What Puts the Purple in "Purp" Weed?

CULTURE
Randy Robinson
Mar 18, 2019
Share this article!
What Puts the Purple in "Purp" Weed?

We usually associate cannabis with green, but the plant’s flowers come in a variety of colors. Why exactly does this happen?

Weed porn spreads in magazines usually feature one plant with insanely purple flowers. Chemovars or strains like Purple Pineberry, Grape Ape, Grand Daddy Purp, Mile High Purp, Purple Kush, and KF7 can more closely resemble violets than they do cannabis. How does cannabis get such a wide range of colors? And how can a growers cultivate these hues in their own plants?

Cannabis Chemistry: Anthocyanins

The cannabis plant, like any other plant, contains several classes of chemicals. Cannabinoids like THC and CBD remain the most famous, but terpenoids like pinene and myrcene are gaining popularity as the public learns more about cannabis. Flavonoids and polyphenols are additional compound categories slowly coming to the forefront as researchers continue to crack cannabis’s biochemical profiles.

The purple color found in cannabis comes from another category of molecules called anthocyanins. Technically a blue-purple pigment, anthocynanins are responsible for the full range of cooler colors displayed by cannabis plants, from blue to violet. Other purply plants, such as plums and eggplants, also produce anthocyanins. Additionally, these compounds may confer health benefits, such as antimicrobial or antioxidative properties.

The green in cannabis comes from chlorophyll — the little verdant organelles that generate the plant’s energy from sunlight. Anthocyanins naturally reside in all cannabis plants, but the presence of chlorophyll often buries the purple light that would otherwise reflect from the flowers.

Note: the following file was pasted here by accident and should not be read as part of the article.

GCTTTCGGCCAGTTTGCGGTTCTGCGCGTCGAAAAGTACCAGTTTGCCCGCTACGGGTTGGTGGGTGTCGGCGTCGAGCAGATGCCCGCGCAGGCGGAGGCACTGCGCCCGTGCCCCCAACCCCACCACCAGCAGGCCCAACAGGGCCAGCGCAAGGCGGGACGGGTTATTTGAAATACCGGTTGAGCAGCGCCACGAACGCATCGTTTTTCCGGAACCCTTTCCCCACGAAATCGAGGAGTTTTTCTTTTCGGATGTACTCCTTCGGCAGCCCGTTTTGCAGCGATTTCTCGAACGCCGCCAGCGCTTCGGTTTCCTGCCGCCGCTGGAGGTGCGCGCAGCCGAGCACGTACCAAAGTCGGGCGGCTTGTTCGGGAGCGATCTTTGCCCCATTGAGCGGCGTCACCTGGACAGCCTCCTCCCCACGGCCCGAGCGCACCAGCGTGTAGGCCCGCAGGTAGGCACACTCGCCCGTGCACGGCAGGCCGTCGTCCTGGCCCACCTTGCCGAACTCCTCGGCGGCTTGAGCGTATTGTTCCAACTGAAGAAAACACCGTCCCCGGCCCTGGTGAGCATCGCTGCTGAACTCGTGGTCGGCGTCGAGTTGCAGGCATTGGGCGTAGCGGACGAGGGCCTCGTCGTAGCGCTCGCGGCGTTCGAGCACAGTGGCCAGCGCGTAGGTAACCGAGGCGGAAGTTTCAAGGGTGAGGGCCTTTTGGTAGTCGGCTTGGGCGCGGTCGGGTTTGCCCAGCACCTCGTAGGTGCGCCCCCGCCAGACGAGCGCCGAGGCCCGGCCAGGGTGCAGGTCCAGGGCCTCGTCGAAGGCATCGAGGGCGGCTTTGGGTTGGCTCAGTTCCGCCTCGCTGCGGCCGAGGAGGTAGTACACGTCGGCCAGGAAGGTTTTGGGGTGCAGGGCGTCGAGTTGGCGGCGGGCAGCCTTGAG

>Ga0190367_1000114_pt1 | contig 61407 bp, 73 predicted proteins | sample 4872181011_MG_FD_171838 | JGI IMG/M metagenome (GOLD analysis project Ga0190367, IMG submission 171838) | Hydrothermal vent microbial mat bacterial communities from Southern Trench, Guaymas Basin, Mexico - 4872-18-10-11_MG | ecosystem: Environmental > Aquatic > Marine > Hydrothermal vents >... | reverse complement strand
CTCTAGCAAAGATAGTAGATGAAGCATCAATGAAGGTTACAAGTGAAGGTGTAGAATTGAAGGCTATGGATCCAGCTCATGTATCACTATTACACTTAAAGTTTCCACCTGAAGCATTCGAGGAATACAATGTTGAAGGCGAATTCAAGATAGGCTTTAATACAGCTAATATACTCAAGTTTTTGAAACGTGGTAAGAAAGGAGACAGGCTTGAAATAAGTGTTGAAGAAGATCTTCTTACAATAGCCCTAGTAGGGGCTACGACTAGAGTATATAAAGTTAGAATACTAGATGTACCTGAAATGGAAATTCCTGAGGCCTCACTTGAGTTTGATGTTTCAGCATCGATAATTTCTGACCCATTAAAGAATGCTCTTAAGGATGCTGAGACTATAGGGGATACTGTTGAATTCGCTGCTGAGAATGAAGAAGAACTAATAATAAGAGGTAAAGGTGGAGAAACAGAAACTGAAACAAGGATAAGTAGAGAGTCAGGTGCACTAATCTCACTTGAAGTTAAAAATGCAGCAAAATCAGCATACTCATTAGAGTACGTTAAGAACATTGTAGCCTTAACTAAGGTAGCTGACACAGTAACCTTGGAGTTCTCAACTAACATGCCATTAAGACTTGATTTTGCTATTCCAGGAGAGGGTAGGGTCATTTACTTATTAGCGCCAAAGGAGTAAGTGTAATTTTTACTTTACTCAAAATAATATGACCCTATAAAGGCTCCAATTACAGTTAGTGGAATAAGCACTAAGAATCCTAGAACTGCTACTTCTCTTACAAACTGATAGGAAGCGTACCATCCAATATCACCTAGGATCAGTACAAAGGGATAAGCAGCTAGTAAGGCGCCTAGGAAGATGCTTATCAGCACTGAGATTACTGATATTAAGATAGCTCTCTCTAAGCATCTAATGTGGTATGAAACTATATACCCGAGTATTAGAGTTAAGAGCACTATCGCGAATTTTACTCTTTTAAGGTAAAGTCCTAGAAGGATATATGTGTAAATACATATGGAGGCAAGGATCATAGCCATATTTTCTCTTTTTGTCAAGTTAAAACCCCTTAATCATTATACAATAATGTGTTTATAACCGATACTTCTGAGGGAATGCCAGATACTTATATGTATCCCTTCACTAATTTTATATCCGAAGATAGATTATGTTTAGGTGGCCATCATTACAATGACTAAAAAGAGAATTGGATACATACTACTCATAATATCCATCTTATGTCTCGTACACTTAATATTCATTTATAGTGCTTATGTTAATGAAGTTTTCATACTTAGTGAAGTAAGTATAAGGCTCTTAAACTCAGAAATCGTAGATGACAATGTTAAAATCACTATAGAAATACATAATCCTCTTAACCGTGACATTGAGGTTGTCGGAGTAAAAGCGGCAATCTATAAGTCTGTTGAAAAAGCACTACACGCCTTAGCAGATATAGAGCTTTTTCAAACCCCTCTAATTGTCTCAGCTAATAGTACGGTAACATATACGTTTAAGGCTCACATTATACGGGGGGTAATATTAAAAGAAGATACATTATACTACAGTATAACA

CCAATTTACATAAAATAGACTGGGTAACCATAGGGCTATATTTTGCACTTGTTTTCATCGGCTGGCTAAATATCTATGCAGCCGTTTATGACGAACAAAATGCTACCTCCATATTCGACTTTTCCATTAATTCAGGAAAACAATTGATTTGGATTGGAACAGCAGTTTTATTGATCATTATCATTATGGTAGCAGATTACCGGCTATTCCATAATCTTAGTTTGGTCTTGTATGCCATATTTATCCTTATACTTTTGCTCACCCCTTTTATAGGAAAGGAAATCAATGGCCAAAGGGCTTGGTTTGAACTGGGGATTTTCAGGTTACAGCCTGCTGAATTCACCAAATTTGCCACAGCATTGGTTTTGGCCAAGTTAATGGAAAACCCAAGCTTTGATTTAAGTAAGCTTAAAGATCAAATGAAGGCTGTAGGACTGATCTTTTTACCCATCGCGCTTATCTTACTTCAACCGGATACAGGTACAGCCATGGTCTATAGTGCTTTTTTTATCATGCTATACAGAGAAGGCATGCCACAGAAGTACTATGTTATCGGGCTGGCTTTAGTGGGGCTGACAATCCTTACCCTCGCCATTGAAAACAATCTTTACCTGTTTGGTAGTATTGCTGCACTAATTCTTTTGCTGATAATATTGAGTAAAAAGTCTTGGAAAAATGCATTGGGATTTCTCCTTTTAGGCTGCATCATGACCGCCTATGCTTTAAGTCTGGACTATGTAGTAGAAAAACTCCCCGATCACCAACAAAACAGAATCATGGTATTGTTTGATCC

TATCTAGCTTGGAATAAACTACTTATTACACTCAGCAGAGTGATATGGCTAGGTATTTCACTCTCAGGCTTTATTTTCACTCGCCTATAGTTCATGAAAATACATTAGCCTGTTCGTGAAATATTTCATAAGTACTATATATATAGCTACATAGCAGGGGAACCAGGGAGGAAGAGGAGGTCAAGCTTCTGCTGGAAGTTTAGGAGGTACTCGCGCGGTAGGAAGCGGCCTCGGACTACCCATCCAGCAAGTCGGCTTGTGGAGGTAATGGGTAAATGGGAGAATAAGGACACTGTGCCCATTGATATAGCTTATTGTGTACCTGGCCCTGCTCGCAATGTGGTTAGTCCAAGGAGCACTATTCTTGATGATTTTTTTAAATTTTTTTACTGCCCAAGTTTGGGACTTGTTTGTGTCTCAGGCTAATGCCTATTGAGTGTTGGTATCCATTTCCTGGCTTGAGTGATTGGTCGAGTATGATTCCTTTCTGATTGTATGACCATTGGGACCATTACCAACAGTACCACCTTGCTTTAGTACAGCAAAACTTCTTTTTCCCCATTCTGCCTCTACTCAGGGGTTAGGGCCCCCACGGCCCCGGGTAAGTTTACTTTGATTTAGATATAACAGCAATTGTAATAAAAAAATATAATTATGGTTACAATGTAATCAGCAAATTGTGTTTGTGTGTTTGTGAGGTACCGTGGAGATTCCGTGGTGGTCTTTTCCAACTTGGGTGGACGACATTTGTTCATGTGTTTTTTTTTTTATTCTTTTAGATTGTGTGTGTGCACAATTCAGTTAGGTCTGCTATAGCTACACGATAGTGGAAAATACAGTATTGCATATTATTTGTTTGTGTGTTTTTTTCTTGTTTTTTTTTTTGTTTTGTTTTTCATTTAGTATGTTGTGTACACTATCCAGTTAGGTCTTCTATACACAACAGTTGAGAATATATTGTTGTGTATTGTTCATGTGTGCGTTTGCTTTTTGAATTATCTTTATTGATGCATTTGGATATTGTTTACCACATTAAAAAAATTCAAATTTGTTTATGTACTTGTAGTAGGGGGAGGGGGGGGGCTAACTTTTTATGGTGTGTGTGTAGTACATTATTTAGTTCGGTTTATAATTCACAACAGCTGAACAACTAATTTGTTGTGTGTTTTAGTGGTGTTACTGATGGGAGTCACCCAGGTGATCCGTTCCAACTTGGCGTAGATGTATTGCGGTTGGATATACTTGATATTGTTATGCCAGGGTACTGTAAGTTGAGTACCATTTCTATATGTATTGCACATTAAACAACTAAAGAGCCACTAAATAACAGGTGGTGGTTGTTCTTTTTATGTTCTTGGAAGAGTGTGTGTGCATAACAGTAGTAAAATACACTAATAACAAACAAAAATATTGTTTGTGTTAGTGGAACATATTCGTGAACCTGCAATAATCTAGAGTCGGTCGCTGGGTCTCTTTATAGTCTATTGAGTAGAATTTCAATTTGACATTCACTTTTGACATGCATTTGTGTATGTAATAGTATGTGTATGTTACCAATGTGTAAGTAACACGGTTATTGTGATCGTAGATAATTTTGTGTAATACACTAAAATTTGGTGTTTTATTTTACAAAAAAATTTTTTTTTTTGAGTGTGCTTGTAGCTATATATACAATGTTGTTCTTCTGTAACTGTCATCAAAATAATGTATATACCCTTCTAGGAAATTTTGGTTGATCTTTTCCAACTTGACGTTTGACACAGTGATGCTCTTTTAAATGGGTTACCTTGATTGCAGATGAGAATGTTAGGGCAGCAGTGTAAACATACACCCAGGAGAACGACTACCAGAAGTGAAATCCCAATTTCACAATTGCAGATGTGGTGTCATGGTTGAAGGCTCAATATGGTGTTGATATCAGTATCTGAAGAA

Because of chlorophyll’s purple-masking effects, anthocyanins become most visible after the curing process breaks down some of the buds’ chlorophyll. Growers can also force the coloring by fiddling with temperatures in a grow room.

1552939381694_iStock-536270488.jpg


How to Grow Weed So Purple It’s Practically Black?

Black weed? That’s a real thing. BC Bud Depot in Canada sells a plant called The Black known for its unusually dark, deep violet shade. Although The Black’s lineage is a mystery, it likely doesn’t grow this way on its own.

In fact, it’s possible to cultivate purply cannabis plants in a way that minimizes chlorophyll production. To do this, simply lower the temperature during the 12/12 light cycle to 10°C (50°F) during the dark phase.

By lowering the temperature, the plant behaves as if autumn just started. Like brown and red maple leaves littering the streets in the fall, triggering a false autumn forces cannabis to cease chlorophyll production. If the plant already produced ample amounts of anthocyanin – strains such as Black Widow, Black Mamba, Black Diesel, or The Black – with the green gone, it will eventually appear black due to the anthocyanin concentration.

For growers looking for feeds or nutrients to jack-up anthocyanin production, there aren’t any. Only climate changes and genetics can get Mary Jane looking so regal.

Follow Randy Robinson on Twitter


Randy Robinson
Randy Robinson

Based in Denver, Randy studied cannabinoid science while getting their degree in molecular biology at the University of Colorado. When they're not writing about cannabis, science, politics, or LGBT issues, they can be found hitting the trees somewhere in the Rocky Mountains. Catch them on Twitter and Instagram @randieseljay



The Latest Vids

I'm looking for
I'm looking for